Microsoft may spend up to $1 billion to launch its Windows Phone 7, according to a report in TechCrunch.
Citing an unnamed source familiar with Microsoft's manufacturer and carrier agreements, TechCrunch said the company will spend $1 billion on the Windows Phone 7 launch, half of that will be spent on marketing and the other half on development. The report also said that Microsoft's handset partners could spend "billions" more on their own marketing and development campaigns. A Microsoft spokesman did not immediately respond to a request for comment.
"We have a long-term view, and Microsoft has been in this position before in other businesses where we've had to take a long-term view," Greg Sullivan, a Microsoft senior product manager, told TechCrunch, while declining to comment on cost estimates. "The mobile phone market is growing by leaps and bounds, but it's still in the early stages."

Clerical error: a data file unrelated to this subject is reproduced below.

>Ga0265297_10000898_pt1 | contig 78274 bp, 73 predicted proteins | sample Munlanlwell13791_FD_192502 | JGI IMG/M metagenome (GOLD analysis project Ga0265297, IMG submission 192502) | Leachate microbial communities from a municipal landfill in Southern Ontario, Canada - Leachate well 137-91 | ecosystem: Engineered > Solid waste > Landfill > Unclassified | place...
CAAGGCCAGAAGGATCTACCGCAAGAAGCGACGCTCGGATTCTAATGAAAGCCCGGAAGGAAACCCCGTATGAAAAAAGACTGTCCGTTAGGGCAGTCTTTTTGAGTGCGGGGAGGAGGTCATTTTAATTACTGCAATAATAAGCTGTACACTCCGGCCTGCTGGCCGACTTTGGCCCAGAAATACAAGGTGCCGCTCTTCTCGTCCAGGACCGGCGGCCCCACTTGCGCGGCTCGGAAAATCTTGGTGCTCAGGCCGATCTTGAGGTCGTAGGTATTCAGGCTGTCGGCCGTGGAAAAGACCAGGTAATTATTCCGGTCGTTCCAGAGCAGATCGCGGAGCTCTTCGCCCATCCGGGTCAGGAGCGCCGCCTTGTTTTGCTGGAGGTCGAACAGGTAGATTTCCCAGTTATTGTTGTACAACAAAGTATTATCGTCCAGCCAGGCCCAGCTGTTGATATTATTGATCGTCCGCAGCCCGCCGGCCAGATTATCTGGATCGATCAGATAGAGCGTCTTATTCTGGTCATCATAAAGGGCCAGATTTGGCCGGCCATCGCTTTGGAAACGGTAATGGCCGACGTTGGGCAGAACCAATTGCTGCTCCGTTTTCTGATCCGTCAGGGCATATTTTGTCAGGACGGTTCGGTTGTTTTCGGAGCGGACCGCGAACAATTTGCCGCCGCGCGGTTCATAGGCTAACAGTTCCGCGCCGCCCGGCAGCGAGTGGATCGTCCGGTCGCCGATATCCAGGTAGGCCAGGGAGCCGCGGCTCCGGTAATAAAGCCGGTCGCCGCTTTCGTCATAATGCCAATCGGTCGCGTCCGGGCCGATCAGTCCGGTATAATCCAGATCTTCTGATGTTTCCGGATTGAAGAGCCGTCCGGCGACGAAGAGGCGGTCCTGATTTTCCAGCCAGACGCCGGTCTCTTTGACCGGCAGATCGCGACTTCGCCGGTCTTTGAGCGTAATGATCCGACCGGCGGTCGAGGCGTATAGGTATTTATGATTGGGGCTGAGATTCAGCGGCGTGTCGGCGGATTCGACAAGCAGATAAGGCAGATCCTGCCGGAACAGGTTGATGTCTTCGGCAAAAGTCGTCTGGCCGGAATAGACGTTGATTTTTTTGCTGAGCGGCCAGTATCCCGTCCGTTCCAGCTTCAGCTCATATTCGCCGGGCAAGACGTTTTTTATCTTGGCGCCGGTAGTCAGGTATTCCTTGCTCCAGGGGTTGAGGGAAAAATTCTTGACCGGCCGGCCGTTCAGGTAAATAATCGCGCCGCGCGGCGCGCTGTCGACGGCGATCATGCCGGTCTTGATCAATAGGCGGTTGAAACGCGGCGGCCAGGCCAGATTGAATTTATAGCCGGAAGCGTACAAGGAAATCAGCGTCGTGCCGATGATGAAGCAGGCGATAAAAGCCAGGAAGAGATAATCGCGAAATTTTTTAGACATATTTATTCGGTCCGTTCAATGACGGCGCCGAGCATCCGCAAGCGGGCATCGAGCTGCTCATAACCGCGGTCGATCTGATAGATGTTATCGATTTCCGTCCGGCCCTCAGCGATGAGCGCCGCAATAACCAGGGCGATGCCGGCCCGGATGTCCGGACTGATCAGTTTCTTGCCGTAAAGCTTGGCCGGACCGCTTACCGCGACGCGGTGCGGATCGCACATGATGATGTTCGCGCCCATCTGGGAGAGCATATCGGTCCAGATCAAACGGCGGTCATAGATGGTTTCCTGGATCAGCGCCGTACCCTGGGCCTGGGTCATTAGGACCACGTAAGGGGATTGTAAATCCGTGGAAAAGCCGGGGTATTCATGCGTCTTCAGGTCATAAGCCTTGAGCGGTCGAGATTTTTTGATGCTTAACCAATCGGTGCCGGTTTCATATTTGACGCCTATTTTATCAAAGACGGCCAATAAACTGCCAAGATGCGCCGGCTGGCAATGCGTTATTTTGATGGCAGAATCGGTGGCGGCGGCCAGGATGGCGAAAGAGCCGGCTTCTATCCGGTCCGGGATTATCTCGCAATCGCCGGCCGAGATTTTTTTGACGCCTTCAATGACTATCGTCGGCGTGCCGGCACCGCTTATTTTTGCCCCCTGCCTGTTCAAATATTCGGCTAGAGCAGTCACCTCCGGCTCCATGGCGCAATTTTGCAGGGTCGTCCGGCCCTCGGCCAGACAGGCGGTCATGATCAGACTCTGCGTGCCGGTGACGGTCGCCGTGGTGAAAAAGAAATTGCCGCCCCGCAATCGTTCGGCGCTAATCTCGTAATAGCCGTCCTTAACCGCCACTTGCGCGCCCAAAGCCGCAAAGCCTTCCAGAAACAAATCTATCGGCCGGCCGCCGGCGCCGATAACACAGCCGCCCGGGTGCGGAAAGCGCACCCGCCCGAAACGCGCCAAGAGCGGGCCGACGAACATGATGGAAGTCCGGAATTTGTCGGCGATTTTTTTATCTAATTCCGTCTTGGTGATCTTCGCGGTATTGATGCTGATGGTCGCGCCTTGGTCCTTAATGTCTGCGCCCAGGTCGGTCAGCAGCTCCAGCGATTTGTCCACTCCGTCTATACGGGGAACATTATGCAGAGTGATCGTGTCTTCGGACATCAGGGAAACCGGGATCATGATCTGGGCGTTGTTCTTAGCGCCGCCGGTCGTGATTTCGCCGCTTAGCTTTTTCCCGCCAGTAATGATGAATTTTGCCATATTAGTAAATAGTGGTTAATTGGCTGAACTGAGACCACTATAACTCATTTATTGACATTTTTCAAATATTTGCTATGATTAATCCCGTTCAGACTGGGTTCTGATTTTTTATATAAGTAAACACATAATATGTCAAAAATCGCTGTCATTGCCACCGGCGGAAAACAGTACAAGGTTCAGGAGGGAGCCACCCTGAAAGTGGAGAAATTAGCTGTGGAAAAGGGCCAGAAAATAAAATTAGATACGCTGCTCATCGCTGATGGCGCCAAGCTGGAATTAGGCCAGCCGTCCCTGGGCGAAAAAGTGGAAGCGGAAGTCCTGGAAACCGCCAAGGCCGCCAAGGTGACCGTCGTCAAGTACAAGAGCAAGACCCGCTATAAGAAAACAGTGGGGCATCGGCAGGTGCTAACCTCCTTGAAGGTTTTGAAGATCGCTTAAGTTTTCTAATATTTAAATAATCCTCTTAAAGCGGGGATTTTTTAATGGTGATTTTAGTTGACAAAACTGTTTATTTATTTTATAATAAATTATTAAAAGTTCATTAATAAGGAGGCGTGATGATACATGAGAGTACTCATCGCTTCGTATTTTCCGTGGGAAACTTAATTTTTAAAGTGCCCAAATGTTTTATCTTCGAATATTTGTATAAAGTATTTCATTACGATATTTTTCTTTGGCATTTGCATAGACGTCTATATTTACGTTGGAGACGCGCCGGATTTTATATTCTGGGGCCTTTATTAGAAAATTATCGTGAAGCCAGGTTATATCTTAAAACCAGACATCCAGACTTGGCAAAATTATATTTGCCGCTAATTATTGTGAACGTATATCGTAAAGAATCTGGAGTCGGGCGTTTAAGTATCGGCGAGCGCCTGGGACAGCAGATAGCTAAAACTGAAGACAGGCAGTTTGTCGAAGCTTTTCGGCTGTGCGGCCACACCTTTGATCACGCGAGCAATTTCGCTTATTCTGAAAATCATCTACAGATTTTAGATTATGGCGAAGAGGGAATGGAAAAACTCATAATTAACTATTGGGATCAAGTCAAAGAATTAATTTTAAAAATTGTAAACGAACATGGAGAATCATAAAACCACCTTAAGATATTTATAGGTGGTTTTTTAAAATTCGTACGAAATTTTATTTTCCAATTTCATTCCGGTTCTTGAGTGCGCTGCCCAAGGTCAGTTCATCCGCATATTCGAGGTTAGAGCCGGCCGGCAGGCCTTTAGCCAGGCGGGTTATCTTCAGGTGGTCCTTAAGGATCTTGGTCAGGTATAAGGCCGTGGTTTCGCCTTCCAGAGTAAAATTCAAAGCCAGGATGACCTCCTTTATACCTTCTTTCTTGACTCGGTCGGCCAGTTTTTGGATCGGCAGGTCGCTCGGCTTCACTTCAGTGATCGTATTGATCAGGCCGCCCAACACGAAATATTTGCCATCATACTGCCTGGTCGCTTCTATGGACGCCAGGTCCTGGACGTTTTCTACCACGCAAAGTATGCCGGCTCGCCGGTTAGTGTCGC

Microsoft has a great deal riding on the success of the platform, especially after the high-profile flop of its Kin phones. Indeed, Google's Android platform and Apple's (NASDAQ:AAPL) iOS have eclipsed Microsoft's old Windows Mobile platform in the white-hot smartphone market. According to research firm Gartner, Android had 17.2 percent of the smartphone market in the second quarter, and Apple had 14.2 percent. Windows Mobile captured 5 percent of the market, down from 9.3 percent in the second quarter of 2009.
Microsoft has recruited a host of handset makers to support Windows Phone 7, including HTC, Samsung and LG. Microsoft is also expected to get strong carrier support. AT&T Mobility (NYSE:T) pledged in late July that it will be the "premier carrier" for Windows Phone 7. Other Tier-1 carriers are expected to support the platform as well.
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